ROOTS OF POWER
The accused in the 16 December gang rape in New Delhi.
ne of the many lessons taught to the nation by Mahatma Gandhi was that outcomes do not matter, procedures do. To paraphrase his words on means and ends, "means are after all, everything". Repeat, everything. Even if the ends are not served by means seen by votaries of the Mahatma as being the proper ones to be used, it does not matter. The use of specific means is much more important than any outcome or lack thereof. India has been blessed with the British colonial administrative and legal system, both of which continue seven decades after flagposts in government compounds replaced the Union Jack with the Tricolour. So long as the British were in charge, the system chugged along at a reasonable clip, because of the spirit of improvisation of the colonial authority. They were happy to keep to the rules, so long as their broader purposes were served by doing so. However, in case robotic adherence to procedure resulted in a weakening of the colonial authority, rules were either ignored or changed, much as they are in India once a sufficient bribe has been paid.
The 16 December 2012 rape and murder of a 23-year-old woman in New Delhi failed to shake the Delhi Police from their smug lethargy, an ennui that was favourably remarked on by the Union Home Secretary himself, who regarded the national capital being one of the least safe locations in the country for non-VVIPs as proving the superlative performance of the Commissioner of Police, Delhi. It cannot have been easy to have discovered such a forgiving mindset among the army of babus milling around various offices in the national capital, and Dr Manmohan Singh, who holds charge of Personnel, must be given credit for his choice of the top bureaucrat in the Home Ministry, an individual who seems blind to ground reality, but who clearly has uses other than running his department efficiently and with accountability enforced. The Union Home Secretary is, doubtless, a votary of the Mahatma's doctrine that process is what counts and not outcome. That procedure trumps performances.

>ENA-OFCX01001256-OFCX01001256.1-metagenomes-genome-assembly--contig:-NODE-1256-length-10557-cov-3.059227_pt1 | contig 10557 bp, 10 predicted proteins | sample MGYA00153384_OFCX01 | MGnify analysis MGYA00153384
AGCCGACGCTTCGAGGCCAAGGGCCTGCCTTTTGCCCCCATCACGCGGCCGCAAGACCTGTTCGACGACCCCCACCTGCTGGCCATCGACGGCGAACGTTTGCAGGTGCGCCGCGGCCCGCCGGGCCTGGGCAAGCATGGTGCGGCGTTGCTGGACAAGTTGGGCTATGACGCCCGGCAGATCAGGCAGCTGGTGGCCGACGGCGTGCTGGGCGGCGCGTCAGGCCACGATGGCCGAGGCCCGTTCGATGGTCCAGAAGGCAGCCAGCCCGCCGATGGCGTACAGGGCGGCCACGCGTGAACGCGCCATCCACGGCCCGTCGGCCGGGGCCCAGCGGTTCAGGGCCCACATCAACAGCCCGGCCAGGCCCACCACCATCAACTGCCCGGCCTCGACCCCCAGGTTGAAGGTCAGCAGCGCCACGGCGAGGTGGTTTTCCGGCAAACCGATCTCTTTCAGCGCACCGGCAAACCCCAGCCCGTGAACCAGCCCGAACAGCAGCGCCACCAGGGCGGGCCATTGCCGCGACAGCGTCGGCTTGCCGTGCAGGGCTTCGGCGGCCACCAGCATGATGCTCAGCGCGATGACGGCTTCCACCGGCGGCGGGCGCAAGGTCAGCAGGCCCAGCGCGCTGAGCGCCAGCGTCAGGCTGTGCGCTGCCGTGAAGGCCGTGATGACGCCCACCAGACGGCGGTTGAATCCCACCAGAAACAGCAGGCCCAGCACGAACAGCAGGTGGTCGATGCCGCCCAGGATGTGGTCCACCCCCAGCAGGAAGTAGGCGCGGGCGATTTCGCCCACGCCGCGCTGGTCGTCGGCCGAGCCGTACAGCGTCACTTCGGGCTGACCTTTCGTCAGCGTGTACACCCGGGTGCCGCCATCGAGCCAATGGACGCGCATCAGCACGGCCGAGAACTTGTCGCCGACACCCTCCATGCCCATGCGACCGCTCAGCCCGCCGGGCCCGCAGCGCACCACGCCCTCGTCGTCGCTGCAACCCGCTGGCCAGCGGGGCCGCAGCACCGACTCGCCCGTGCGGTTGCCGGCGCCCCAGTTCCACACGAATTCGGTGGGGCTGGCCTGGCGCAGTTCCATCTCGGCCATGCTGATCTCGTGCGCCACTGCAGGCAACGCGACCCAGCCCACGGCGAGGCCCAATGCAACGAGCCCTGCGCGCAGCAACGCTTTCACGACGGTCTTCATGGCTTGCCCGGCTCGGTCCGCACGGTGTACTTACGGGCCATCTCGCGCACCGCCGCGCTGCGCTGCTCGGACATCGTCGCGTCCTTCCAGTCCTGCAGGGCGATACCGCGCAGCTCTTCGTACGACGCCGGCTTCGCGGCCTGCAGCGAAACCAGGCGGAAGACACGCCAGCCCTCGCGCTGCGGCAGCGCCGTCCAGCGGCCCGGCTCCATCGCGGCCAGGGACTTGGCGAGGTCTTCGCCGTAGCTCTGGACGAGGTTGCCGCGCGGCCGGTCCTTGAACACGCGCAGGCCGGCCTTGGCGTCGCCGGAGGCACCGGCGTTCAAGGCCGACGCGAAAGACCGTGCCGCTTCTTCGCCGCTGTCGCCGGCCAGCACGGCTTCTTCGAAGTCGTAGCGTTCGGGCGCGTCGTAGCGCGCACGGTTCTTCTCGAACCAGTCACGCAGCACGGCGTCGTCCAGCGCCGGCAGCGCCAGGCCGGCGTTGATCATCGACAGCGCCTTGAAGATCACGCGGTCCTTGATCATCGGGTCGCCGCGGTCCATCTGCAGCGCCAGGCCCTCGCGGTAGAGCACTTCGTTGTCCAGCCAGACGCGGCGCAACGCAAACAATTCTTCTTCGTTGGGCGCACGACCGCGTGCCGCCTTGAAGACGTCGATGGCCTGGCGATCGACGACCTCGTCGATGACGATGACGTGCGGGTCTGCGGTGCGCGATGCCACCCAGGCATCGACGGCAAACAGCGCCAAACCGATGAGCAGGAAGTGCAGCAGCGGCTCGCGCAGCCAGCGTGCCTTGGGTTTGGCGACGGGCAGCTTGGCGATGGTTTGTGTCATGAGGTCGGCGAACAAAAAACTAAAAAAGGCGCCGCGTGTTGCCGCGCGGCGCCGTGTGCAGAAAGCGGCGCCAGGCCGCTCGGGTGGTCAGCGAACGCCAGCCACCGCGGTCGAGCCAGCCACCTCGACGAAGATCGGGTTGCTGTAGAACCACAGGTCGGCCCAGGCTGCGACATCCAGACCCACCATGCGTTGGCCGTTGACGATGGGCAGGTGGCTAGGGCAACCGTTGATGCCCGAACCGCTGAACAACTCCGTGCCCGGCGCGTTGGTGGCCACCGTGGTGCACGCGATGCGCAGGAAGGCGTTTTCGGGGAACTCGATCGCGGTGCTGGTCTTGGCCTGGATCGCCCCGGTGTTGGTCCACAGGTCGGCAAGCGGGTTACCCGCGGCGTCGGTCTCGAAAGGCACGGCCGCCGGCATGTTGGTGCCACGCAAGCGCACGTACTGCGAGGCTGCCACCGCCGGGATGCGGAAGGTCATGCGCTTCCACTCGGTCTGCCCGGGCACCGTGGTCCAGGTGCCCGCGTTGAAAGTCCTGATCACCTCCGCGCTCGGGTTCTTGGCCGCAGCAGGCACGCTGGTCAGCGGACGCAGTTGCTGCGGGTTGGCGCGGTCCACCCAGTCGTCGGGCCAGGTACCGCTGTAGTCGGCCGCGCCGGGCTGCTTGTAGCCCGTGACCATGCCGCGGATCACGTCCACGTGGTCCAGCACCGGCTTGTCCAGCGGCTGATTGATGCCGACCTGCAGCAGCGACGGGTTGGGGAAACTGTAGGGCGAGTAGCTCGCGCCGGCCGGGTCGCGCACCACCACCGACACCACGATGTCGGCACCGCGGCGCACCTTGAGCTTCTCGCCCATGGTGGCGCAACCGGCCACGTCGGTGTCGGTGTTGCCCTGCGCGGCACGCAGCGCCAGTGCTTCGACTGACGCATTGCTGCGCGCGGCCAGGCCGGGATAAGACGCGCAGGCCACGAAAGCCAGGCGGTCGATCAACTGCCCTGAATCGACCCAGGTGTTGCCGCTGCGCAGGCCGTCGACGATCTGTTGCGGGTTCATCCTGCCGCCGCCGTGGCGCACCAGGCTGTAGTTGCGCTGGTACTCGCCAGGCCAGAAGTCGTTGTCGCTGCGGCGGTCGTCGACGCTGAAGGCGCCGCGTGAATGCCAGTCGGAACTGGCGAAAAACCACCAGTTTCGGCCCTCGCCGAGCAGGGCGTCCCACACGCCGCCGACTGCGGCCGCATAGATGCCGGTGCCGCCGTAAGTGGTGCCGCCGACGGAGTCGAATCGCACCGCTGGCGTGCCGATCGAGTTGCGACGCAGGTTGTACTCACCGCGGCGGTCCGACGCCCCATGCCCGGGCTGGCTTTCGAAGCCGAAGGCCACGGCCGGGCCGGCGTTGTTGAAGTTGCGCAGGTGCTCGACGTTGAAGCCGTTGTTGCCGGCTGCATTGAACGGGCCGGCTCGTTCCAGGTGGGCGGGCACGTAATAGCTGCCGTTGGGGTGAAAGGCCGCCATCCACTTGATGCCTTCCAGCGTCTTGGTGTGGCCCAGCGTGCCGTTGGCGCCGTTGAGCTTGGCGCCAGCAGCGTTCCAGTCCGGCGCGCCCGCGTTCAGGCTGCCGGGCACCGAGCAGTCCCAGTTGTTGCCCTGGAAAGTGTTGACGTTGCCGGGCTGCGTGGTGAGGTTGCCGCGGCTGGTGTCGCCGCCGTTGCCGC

Only such a view would have led to decisions such as the use of provisions of the Juvenile Acts to "protect the identity" of the helpless youth who bludgeoned a young woman to death after violating her in the most inhuman way. The laws of India may allow this creature of the dark to escape any but the most nominal of punishments for his appalling actions, but society has a right to know his name, so that those in his vicinity may be warned the next time he entices a young woman into a vehicle with intent to slake his desire for blood. Preventing society from knowing who he is, is in effect facilitating a repeat offence. Assuming, of course, that the 16 December incident was his first rape and murder. Given the calculated way in which he — literally — impaled his prey, it is very possible that there have been other victims in the past, who have been denied justice because of the quality of policing in non-VVIP Delhi. Rules and procedures, as indeed the force and majesty of the law, are intended to ensure Justice, with a capital "J". Should such constructs do the opposite, and allow deadly criminals to escape back into society almost without punishment, they would be subverting the very purpose of law, which is justice.
Despite their own desire that the name of their courageous daughter be made public, some obscure corner of the law has been seized upon by rule-toting functionaries to prevent even the mass media from revealing her name. It is as though a woman from the lower economic depths of society does not even have the right to a name, all she deserves is the facelessness of anonymity. And now, the depredator who violated her and tarnished the global image of an entire nation is going to escape the full force of the law, because of a piece of paper that is likely to be fraudulent. If rules subvert justice, they need to be set aside. The sixth perpetrator should have his identity removed, and share the fate of the other five. Of course, after the decades that will elapse before a "fast track" legal process can deliver justice.
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